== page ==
Now all that we know from documents is that it was A. A. Andreyev, not Khrushchev, who in 1950 did public penance when this policy was abandoned; in that same year Khrushchev pushed through the very anti-individualistic scheme of amalgamating the collective farms in proportions of three to one, a plan which carried with it a reduction of the peasants’ private plots. Common sense, then, tells us that in 1950 Andreyev, the proponent of small-scale farming, was defeated by Khrushchev, the proponent of largerscale farming. On the other hand, as Ploss suggests, Khrushchev might just possibly have saved his own neck by a rapid reversal. There is, of course, no technical contradiction in having many “links” in very large collective farms, but surely it is bold, to say the least, to make the assertion that Khrushchev favored the “link” in the face of what other writers have argued.

Ploss’s argument runs as follows. A minor character, P. I. Doronin, supported the “link” in print (pp. 32-3), and urged its extension from the care of livestock to the cultivation of grain. In 1938 he had been made party boss in Khrushchev’s Ukrainian birthplace shortly after Khrushchev himself became party boss in the Ukraine; and in 1954 Doronin re-emerged from political obscurity, during a period of Khrushchev’s dominance, to replace an alleged protégé of Malenkov as party boss in Smolensk (p. 46). Good Kremlinology, but what has really been proved? Only that Khrushchev liked Doronin, not that he liked “links.” After all, many others were propagandizing the “link” when he was. (Let it be added, in fairness, however, that in August 1964 Khrushchev did, having tried everything else, come out in favor of something very much like the “link”—a remarkable reverse for “socialism” in agriculture.) It is not that Mr. Ploss is necessarily wrong, it is that he jumps too quickly to conclusions.

OR AGAIN how should we interpret the fact that the ideologist Stepanyan supported Khrushchev in 1950 when the latter demanded not only the amalgamation of collective farms into larger ones but also the physical removal of some villages to others (p. 47)? At the original moment of collectivization Stalin’s policy was that of one farm per village. As the collectives were amalgamated Khrushchev proposed that the villages actually be moved together, to form “agro-towns.” An ideologist like Stepanyan, whose work was mainly on the future Communist Utopia, would naturally support the scheme. That Stepanyan did so is in my view only partial evidence of a permanent allegiance to Khrushchev, or a protégé-patron relationship between them. Now in early 1953 Stalin was building up the Doctors’ Plot—the high mark of his anti-Semitism, in which certain Jewish doctors were accused of medical murder. The alleged victims comprised a carefully selected list, mainly friends of Beria and enemies of Khrushchev. Ergo, all other Kremlinologists agree, Khrushchev was a prime beneficiary of the Doctors’ Plot and his arch-enemy Beria a pre-destined victim. But Mr. Ploss tells us that at this moment Stepanyan “was hazed during the reactionary press campaign” (p. 77). Now if Stepanyan was threatened during the period of the Doctors’ Plot either (a) he was not a protégé of Khrushchev, or (b) the orthodox view of Khrushchev’s position in that imbroglio is wrong. Well, on what grounds and by whom was Stepanyan “hazed” at that time? We search text and footnotes in vain. Furthermore the author does not question the orthodox view that Khrushchev stood to gain by the Doctors’ Plot.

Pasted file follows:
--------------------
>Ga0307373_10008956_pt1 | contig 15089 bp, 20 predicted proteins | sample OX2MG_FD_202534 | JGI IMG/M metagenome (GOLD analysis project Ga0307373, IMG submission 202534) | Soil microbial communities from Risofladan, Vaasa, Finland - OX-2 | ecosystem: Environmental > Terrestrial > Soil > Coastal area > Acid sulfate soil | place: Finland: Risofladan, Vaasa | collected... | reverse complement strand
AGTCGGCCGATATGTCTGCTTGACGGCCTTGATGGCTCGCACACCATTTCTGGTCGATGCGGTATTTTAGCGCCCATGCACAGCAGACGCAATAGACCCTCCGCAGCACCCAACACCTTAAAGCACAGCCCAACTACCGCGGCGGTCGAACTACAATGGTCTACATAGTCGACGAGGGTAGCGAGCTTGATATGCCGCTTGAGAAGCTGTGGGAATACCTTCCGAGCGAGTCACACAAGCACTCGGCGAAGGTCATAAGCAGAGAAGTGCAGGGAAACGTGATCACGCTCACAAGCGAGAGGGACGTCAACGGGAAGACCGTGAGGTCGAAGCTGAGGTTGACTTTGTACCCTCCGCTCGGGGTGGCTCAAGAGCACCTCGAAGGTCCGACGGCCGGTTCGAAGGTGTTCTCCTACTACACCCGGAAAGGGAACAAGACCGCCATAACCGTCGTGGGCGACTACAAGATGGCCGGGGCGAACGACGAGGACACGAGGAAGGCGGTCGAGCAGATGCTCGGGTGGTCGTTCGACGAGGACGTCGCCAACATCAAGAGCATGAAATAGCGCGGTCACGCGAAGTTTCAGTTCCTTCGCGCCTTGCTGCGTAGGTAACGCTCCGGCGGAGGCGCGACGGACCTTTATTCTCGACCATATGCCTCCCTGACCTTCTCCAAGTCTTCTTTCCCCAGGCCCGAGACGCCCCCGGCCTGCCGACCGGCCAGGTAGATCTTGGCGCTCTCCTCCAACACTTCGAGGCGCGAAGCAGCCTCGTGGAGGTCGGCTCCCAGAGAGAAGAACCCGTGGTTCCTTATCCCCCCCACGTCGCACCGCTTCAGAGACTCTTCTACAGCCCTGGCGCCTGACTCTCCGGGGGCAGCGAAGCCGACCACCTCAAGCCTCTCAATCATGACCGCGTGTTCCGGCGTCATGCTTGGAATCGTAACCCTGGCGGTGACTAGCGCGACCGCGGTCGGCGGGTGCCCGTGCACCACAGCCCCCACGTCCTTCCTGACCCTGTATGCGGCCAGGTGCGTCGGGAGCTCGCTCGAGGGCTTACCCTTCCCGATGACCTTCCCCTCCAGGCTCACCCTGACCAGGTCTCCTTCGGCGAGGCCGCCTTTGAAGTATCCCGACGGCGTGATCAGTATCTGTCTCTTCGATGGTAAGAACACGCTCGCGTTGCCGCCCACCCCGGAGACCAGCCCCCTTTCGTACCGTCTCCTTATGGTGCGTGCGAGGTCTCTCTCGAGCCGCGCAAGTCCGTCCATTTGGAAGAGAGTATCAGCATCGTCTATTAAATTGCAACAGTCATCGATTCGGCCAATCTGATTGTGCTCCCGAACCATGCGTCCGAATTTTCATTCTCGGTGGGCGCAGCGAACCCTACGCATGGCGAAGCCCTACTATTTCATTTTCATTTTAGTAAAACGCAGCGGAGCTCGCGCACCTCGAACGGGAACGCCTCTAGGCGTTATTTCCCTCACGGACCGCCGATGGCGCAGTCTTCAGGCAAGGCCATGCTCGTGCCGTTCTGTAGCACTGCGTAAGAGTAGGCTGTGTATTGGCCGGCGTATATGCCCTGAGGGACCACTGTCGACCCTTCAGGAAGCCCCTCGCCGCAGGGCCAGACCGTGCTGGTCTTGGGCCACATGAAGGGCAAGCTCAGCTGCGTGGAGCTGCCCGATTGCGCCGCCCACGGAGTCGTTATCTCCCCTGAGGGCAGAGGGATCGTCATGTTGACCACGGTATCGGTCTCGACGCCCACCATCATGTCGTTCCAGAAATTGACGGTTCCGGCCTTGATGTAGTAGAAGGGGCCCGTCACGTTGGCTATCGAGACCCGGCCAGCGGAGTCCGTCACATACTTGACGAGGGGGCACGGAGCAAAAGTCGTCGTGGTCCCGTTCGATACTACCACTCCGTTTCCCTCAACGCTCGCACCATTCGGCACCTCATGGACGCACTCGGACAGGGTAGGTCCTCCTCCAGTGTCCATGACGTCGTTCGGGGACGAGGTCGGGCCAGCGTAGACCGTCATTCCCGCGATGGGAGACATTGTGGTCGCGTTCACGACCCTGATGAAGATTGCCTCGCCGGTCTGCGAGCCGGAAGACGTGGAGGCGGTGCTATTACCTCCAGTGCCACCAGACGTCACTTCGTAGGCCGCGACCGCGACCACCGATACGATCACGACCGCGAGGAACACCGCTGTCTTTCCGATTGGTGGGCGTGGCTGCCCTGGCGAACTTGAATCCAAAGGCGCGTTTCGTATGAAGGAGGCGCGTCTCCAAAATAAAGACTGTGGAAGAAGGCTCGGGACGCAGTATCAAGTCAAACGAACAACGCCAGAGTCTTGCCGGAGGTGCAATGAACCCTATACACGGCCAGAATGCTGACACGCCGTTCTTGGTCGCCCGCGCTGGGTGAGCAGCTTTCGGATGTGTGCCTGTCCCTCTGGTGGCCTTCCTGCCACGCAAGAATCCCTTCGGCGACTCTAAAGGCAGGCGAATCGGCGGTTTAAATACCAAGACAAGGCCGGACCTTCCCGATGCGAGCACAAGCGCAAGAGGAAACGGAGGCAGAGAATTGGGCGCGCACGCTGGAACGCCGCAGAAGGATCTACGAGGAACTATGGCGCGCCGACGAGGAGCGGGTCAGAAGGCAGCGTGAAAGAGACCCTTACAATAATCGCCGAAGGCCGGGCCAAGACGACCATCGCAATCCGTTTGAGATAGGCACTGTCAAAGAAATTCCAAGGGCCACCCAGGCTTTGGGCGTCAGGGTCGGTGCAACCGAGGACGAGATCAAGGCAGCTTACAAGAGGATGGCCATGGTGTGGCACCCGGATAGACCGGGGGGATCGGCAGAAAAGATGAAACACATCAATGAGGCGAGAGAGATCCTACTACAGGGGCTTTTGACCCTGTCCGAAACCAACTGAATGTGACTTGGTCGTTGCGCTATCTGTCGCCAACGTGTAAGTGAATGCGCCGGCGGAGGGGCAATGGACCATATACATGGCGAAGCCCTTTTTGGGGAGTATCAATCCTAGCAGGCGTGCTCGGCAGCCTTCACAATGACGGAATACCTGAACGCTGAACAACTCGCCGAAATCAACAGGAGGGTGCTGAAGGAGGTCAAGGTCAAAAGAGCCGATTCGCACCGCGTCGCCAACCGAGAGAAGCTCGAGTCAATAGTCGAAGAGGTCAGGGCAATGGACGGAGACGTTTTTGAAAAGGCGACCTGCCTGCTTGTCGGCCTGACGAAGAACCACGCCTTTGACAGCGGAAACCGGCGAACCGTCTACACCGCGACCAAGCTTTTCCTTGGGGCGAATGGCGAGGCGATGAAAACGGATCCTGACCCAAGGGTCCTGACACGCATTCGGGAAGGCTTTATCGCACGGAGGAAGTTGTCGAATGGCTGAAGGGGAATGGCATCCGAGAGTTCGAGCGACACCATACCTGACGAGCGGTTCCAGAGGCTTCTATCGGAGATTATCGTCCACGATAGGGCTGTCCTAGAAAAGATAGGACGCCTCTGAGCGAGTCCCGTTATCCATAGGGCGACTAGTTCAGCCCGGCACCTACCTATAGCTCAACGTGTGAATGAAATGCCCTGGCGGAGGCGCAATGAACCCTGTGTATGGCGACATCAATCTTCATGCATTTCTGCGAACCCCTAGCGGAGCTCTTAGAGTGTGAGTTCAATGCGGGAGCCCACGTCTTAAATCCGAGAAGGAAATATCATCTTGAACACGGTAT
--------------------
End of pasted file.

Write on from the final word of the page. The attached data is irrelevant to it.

Nevertheless, this is altogether the right kind of book. For we need a specialist who can relate seemingly disparate matters, who can say with authority, “Benediktov has become ambassador in New Delhi again; so fewer collective farms will be converted into state farms.” Furthermore the author is equipped with an excellent mixture of discipline and interests. But I have less confidence in his particular judgments, especially about the early Fifties.

MR. SCHWARTZ is even better qualified than Mr. Ploss to write about the Soviet economy since for all his political sense he is also a professional economist. Furthermore, his position on The New York Times exposes him painlessly to the flow of news about the Soviet Union. The result is a book which has as much immediacy and general coverage as we could wish. Every reviewer will have of course his list of faults. On my list is that Khrushchev’s anti-intellectual school reform, and its subsequent defeat, are underplayed, as are those issues of agricultural organization which are Mr. Ploss’s specialty. On the other hand the debate on the rate of interest and foreign trade are admirably handled. The quotations from Communist leaders are particularly apt.

But a popular work is bound to have scholarly deficiencies. I have one more serious objection: It is almost useless to present solutions to basic issues without presenting the issues themselves. If, for example, the much publicized views of the economists, Liberman and Kantorovich, can be summarized for a popular audience, then the issues of incentives and resource allocation under socialism that they are trying to solve can, and ought to be, made available to non-specialists. We may add that Khrushchev showed no interest in either incentives or resource allocation; if any Soviet leader played a constructive role here, until Kosygin came along, it was Bulganin. Khrushchev on the contrary was notorious for monkeying about with the details of the central planning and management hierarchy. In particular he substituted territorially defined units for units defined by the productive branch as the intermediate links in the command chain. And behind this move there lurked vital questions of industrial location and, above all, the role of the Party in the economy, on which Khrushchev held very extreme views. He wanted the Party to do the job of the State, and that was why he took no interest in Bulganin’s reforms. It is no mere academic deficiency that the latter issue is not properly discussed.

This Issue

April 28, 1966